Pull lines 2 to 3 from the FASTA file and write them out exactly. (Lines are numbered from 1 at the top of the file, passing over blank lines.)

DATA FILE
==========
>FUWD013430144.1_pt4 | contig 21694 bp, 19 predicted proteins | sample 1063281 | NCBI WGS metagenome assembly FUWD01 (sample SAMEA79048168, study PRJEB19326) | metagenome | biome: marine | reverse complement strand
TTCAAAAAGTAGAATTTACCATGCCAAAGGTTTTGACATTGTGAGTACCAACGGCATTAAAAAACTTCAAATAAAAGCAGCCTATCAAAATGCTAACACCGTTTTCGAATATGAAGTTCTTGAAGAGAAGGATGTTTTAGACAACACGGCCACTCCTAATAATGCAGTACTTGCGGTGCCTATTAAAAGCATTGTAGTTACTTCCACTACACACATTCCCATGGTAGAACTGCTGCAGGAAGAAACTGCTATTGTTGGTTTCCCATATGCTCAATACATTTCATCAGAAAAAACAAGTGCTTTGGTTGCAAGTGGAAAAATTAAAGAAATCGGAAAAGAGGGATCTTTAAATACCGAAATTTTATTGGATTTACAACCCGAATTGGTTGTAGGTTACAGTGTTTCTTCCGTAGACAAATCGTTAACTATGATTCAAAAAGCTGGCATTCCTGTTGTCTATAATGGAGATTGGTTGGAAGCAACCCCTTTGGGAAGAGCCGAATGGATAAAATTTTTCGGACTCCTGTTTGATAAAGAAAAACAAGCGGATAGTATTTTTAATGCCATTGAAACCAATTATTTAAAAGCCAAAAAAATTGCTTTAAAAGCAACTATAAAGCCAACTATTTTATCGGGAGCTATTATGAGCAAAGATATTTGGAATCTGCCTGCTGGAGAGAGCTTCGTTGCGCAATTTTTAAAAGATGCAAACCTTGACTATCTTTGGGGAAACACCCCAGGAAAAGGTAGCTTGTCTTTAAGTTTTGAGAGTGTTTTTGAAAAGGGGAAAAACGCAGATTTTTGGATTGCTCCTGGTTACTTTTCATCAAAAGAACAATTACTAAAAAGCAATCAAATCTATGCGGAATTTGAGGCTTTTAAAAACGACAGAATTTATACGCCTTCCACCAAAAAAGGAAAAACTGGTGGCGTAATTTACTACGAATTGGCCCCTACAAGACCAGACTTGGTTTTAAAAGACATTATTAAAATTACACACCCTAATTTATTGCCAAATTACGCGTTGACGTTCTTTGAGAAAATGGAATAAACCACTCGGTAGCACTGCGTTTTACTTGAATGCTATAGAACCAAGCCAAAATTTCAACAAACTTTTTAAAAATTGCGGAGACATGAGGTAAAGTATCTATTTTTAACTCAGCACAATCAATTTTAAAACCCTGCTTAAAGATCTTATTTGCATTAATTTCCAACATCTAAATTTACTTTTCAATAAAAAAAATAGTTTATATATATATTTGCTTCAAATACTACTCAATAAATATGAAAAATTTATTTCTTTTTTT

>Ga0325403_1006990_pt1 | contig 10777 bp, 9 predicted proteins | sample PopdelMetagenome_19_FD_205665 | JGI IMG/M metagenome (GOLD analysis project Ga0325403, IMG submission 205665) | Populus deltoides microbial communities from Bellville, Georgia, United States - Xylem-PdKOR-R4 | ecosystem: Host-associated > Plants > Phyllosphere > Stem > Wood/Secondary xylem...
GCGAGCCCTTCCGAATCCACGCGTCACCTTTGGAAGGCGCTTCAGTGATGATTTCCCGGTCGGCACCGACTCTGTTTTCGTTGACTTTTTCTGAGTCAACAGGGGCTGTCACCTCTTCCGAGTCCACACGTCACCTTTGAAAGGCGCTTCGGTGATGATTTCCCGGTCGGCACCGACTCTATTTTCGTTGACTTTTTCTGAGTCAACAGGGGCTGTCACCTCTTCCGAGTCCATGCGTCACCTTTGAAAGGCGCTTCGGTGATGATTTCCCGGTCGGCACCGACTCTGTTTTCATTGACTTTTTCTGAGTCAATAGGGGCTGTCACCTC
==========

TTCAAAAAGTAGAATTTACCATGCCAAAGGTTTTGACATTGTGAGTACCAACGGCATTAAAAAACTTCAAATAAAAGCAGCCTATCAAAATGCTAACACCGTTTTCGAATATGAAGTTCTTGAAGAGAAGGATGTTTTAGACAACACGGCCACTCCTAATAATGCAGTACTTGCGGTGCCTATTAAAAGCATTGTAGTTACTTCCACTACACACATTCCCATGGTAGAACTGCTGCAGGAAGAAACTGCTATTGTTGGTTTCCCATATGCTCAATACATTTCATCAGAAAAAACAAGTGCTTTGGTTGCAAGTGGAAAAATTAAAGAAATCGGAAAAGAGGGATCTTTAAATACCGAAATTTTATTGGATTTACAACCCGAATTGGTTGTAGGTTACAGTGTTTCTTCCGTAGACAAATCGTTAACTATGATTCAAAAAGCTGGCATTCCTGTTGTCTATAATGGAGATTGGTTGGAAGCAACCCCTTTGGGAAGAGCCGAATGGATAAAATTTTTCGGACTCCTGTTTGATAAAGAAAAACAAGCGGATAGTATTTTTAATGCCATTGAAACCAATTATTTAAAAGCCAAAAAAATTGCTTTAAAAGCAACTATAAAGCCAACTATTTTATCGGGAGCTATTATGAGCAAAGATATTTGGAATCTGCCTGCTGGAGAGAGCTTCGTTGCGCAATTTTTAAAAGATGCAAACCTTGACTATCTTTGGGGAAACACCCCAGGAAAAGGTAGCTTGTCTTTAAGTTTTGAGAGTGTTTTTGAAAAGGGGAAAAACGCAGATTTTTGGATTGCTCCTGGTTACTTTTCATCAAAAGAACAATTACTAAAAAGCAATCAAATCTATGCGGAATTTGAGGCTTTTAAAAACGACAGAATTTATACGCCTTCCACCAAAAAAGGAAAAACTGGTGGCGTAATTTACTACGAATTGGCCCCTACAAGACCAGACTTGGTTTTAAAAGACATTATTAAAATTACACACCCTAATTTATTGCCAAATTACGCGTTGACGTTCTTTGAGAAAATGGAATAAACCACTCGGTAGCACTGCGTTTTACTTGAATGCTATAGAACCAAGCCAAAATTTCAACAAACTTTTTAAAAATTGCGGAGACATGAGGTAAAGTATCTATTTTTAACTCAGCACAATCAATTTTAAAACCCTGCTTAAAGATCTTATTTGCATTAATTTCCAACATCTAAATTTACTTTTCAATAAAAAAAATAGTTTATATATATATTTGCTTCAAATACTACTCAATAAATATGAAAAATTTATTTCTTTTTTT

>Ga0325403_1006990_pt1 | contig 10777 bp, 9 predicted proteins | sample PopdelMetagenome_19_FD_205665 | JGI IMG/M metagenome (GOLD analysis project Ga0325403, IMG submission 205665) | Populus deltoides microbial communities from Bellville, Georgia, United States - Xylem-PdKOR-R4 | ecosystem: Host-associated > Plants > Phyllosphere > Stem > Wood/Secondary xylem...